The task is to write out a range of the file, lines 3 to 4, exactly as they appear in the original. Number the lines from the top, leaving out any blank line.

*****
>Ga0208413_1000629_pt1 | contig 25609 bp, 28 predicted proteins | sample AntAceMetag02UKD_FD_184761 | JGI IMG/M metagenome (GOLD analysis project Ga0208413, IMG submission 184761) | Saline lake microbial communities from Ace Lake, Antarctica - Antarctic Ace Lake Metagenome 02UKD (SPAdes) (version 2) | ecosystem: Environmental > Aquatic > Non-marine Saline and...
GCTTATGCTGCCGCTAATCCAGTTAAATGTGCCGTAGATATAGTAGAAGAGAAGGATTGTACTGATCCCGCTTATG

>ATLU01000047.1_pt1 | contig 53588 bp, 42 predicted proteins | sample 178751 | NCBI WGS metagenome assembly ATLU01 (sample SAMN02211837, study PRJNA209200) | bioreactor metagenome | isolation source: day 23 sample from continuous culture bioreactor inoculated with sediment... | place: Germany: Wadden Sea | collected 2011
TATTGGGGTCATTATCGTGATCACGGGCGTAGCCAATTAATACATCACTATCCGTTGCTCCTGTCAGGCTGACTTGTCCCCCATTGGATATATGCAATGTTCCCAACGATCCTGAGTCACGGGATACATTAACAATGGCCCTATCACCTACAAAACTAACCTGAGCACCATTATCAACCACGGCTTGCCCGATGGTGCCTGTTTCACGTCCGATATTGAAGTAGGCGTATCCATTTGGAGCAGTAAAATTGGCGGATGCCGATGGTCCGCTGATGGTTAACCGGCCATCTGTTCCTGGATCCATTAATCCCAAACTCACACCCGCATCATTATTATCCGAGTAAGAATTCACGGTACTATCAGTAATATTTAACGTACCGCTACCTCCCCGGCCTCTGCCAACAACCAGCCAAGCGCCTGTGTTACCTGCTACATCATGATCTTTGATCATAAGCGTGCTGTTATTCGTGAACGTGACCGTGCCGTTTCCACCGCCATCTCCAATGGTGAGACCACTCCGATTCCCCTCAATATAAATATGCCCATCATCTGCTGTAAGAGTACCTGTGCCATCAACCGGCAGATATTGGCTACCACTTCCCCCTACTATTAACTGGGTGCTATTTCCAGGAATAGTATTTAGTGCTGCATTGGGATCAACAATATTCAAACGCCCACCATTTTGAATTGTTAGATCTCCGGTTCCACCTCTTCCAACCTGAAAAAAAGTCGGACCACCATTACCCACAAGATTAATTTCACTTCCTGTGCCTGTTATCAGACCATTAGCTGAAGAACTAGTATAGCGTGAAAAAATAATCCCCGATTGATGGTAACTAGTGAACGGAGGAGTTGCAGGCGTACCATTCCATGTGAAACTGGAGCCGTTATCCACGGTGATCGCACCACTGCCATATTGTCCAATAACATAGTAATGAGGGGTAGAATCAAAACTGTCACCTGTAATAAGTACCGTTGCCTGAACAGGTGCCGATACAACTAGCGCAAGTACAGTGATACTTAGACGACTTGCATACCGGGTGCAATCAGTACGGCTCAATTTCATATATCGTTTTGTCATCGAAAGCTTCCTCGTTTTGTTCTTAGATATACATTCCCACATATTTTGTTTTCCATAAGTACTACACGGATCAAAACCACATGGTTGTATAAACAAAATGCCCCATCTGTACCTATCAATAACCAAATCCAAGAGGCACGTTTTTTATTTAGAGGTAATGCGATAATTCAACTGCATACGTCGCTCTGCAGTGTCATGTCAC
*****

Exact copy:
>ATLU01000047.1_pt1 | contig 53588 bp, 42 predicted proteins | sample 178751 | NCBI WGS metagenome assembly ATLU01 (sample SAMN02211837, study PRJNA209200) | bioreactor metagenome | isolation source: day 23 sample from continuous culture bioreactor inoculated with sediment... | place: Germany: Wadden Sea | collected 2011
TATTGGGGTCATTATCGTGATCACGGGCGTAGCCAATTAATACATCACTATCCGTTGCTCCTGTCAGGCTGACTTGTCCCCCATTGGATATATGCAATGTTCCCAACGATCCTGAGTCACGGGATACATTAACAATGGCCCTATCACCTACAAAACTAACCTGAGCACCATTATCAACCACGGCTTGCCCGATGGTGCCTGTTTCACGTCCGATATTGAAGTAGGCGTATCCATTTGGAGCAGTAAAATTGGCGGATGCCGATGGTCCGCTGATGGTTAACCGGCCATCTGTTCCTGGATCCATTAATCCCAAACTCACACCCGCATCATTATTATCCGAGTAAGAATTCACGGTACTATCAGTAATATTTAACGTACCGCTACCTCCCCGGCCTCTGCCAACAACCAGCCAAGCGCCTGTGTTACCTGCTACATCATGATCTTTGATCATAAGCGTGCTGTTATTCGTGAACGTGACCGTGCCGTTTCCACCGCCATCTCCAATGGTGAGACCACTCCGATTCCCCTCAATATAAATATGCCCATCATCTGCTGTAAGAGTACCTGTGCCATCAACCGGCAGATATTGGCTACCACTTCCCCCTACTATTAACTGGGTGCTATTTCCAGGAATAGTATTTAGTGCTGCATTGGGATCAACAATATTCAAACGCCCACCATTTTGAATTGTTAGATCTCCGGTTCCACCTCTTCCAACCTGAAAAAAAGTCGGACCACCATTACCCACAAGATTAATTTCACTTCCTGTGCCTGTTATCAGACCATTAGCTGAAGAACTAGTATAGCGTGAAAAAATAATCCCCGATTGATGGTAACTAGTGAACGGAGGAGTTGCAGGCGTACCATTCCATGTGAAACTGGAGCCGTTATCCACGGTGATCGCACCACTGCCATATTGTCCAATAACATAGTAATGAGGGGTAGAATCAAAACTGTCACCTGTAATAAGTACCGTTGCCTGAACAGGTGCCGATACAACTAGCGCAAGTACAGTGATACTTAGACGACTTGCATACCGGGTGCAATCAGTACGGCTCAATTTCATATATCGTTTTGTCATCGAAAGCTTCCTCGTTTTGTTCTTAGATATACATTCCCACATATTTTGTTTTCCATAAGTACTACACGGATCAAAACCACATGGTTGTATAAACAAAATGCCCCATCTGTACCTATCAATAACCAAATCCAAGAGGCACGTTTTTTATTTAGAGGTAATGCGATAATTCAACTGCATACGTCGCTCTGCAGTGTCATGTCAC